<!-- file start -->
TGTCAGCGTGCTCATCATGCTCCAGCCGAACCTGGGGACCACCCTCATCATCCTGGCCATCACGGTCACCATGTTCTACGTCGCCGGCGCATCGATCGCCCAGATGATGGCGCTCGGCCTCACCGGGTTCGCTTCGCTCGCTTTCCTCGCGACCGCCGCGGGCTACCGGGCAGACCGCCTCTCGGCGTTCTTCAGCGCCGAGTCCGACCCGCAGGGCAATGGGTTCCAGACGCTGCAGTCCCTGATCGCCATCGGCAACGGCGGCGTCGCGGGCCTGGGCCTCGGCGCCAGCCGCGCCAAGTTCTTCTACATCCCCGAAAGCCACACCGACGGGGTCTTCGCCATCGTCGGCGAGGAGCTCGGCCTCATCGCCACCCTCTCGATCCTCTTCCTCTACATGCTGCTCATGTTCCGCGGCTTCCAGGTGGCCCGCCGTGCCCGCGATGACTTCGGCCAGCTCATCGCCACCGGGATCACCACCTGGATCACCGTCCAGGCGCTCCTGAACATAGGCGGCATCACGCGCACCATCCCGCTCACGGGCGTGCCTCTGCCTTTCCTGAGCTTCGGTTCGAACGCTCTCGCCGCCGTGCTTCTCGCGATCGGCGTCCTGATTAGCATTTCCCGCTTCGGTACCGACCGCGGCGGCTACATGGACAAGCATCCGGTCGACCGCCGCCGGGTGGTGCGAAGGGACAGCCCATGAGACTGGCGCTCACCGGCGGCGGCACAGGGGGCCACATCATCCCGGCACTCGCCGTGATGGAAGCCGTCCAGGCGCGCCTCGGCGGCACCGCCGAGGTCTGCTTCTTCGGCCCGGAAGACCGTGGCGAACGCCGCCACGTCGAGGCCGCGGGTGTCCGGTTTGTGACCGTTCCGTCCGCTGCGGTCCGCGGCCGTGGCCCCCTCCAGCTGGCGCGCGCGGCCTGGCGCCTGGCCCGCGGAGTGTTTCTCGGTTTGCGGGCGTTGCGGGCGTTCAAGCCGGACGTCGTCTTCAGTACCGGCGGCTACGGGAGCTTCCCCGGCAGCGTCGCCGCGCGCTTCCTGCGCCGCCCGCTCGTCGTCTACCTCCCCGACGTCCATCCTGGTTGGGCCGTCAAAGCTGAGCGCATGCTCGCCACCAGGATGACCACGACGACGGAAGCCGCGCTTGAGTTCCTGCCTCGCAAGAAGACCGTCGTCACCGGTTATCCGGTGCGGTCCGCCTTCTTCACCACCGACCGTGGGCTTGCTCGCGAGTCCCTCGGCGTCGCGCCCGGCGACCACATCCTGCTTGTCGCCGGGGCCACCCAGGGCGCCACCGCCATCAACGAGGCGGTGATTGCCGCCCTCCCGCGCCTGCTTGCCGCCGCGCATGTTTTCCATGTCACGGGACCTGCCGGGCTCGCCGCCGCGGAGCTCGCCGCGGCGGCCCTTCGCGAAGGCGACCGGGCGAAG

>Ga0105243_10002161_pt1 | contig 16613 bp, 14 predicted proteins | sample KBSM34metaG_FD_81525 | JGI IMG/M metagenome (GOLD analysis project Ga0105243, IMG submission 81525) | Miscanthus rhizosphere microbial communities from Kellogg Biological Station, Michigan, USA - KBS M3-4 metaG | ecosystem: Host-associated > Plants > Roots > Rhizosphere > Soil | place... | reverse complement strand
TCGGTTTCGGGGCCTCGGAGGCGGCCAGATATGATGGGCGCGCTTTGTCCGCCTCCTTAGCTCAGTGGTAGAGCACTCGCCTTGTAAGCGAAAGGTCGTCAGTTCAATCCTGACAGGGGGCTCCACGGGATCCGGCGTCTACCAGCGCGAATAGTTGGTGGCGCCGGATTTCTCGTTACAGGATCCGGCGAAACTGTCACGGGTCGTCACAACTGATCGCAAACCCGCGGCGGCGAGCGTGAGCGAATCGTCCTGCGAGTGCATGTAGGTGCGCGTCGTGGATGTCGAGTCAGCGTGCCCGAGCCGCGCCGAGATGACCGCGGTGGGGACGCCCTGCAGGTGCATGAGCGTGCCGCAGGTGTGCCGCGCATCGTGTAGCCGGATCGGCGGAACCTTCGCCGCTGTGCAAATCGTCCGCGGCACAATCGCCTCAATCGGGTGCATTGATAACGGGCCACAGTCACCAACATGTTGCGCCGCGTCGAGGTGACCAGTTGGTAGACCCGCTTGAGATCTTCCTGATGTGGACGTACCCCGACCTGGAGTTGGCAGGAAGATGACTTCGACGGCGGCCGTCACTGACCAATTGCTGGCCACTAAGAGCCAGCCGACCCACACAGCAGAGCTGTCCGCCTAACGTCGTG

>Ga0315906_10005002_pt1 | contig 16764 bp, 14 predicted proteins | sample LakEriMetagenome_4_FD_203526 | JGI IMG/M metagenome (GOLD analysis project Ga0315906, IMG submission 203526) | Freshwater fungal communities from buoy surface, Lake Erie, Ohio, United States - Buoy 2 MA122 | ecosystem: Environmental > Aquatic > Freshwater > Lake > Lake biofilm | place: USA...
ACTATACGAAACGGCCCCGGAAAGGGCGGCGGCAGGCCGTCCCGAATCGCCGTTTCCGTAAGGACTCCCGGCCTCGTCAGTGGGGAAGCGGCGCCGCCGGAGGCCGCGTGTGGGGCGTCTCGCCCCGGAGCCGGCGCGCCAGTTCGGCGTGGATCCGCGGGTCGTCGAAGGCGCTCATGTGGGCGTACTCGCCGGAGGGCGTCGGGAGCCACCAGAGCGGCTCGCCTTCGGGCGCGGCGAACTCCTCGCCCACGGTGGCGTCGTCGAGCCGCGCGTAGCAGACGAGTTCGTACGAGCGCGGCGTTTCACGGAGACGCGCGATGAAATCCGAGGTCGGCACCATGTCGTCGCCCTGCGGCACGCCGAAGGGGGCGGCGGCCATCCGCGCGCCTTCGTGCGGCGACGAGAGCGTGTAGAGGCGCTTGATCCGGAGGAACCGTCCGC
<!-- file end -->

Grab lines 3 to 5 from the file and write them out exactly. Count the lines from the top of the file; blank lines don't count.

TCGGTTTCGGGGCCTCGGAGGCGGCCAGATATGATGGGCGCGCTTTGTCCGCCTCCTTAGCTCAGTGGTAGAGCACTCGCCTTGTAAGCGAAAGGTCGTCAGTTCAATCCTGACAGGGGGCTCCACGGGATCCGGCGTCTACCAGCGCGAATAGTTGGTGGCGCCGGATTTCTCGTTACAGGATCCGGCGAAACTGTCACGGGTCGTCACAACTGATCGCAAACCCGCGGCGGCGAGCGTGAGCGAATCGTCCTGCGAGTGCATGTAGGTGCGCGTCGTGGATGTCGAGTCAGCGTGCCCGAGCCGCGCCGAGATGACCGCGGTGGGGACGCCCTGCAGGTGCATGAGCGTGCCGCAGGTGTGCCGCGCATCGTGTAGCCGGATCGGCGGAACCTTCGCCGCTGTGCAAATCGTCCGCGGCACAATCGCCTCAATCGGGTGCATTGATAACGGGCCACAGTCACCAACATGTTGCGCCGCGTCGAGGTGACCAGTTGGTAGACCCGCTTGAGATCTTCCTGATGTGGACGTACCCCGACCTGGAGTTGGCAGGAAGATGACTTCGACGGCGGCCGTCACTGACCAATTGCTGGCCACTAAGAGCCAGCCGACCCACACAGCAGAGCTGTCCGCCTAACGTCGTG

>Ga0315906_10005002_pt1 | contig 16764 bp, 14 predicted proteins | sample LakEriMetagenome_4_FD_203526 | JGI IMG/M metagenome (GOLD analysis project Ga0315906, IMG submission 203526) | Freshwater fungal communities from buoy surface, Lake Erie, Ohio, United States - Buoy 2 MA122 | ecosystem: Environmental > Aquatic > Freshwater > Lake > Lake biofilm | place: USA...
ACTATACGAAACGGCCCCGGAAAGGGCGGCGGCAGGCCGTCCCGAATCGCCGTTTCCGTAAGGACTCCCGGCCTCGTCAGTGGGGAAGCGGCGCCGCCGGAGGCCGCGTGTGGGGCGTCTCGCCCCGGAGCCGGCGCGCCAGTTCGGCGTGGATCCGCGGGTCGTCGAAGGCGCTCATGTGGGCGTACTCGCCGGAGGGCGTCGGGAGCCACCAGAGCGGCTCGCCTTCGGGCGCGGCGAACTCCTCGCCCACGGTGGCGTCGTCGAGCCGCGCGTAGCAGACGAGTTCGTACGAGCGCGGCGTTTCACGGAGACGCGCGATGAAATCCGAGGTCGGCACCATGTCGTCGCCCTGCGGCACGCCGAAGGGGGCGGCGGCCATCCGCGCGCCTTCGTGCGGCGACGAGAGCGTGTAGAGGCGCTTGATCCGGAGGAACCGTCCGC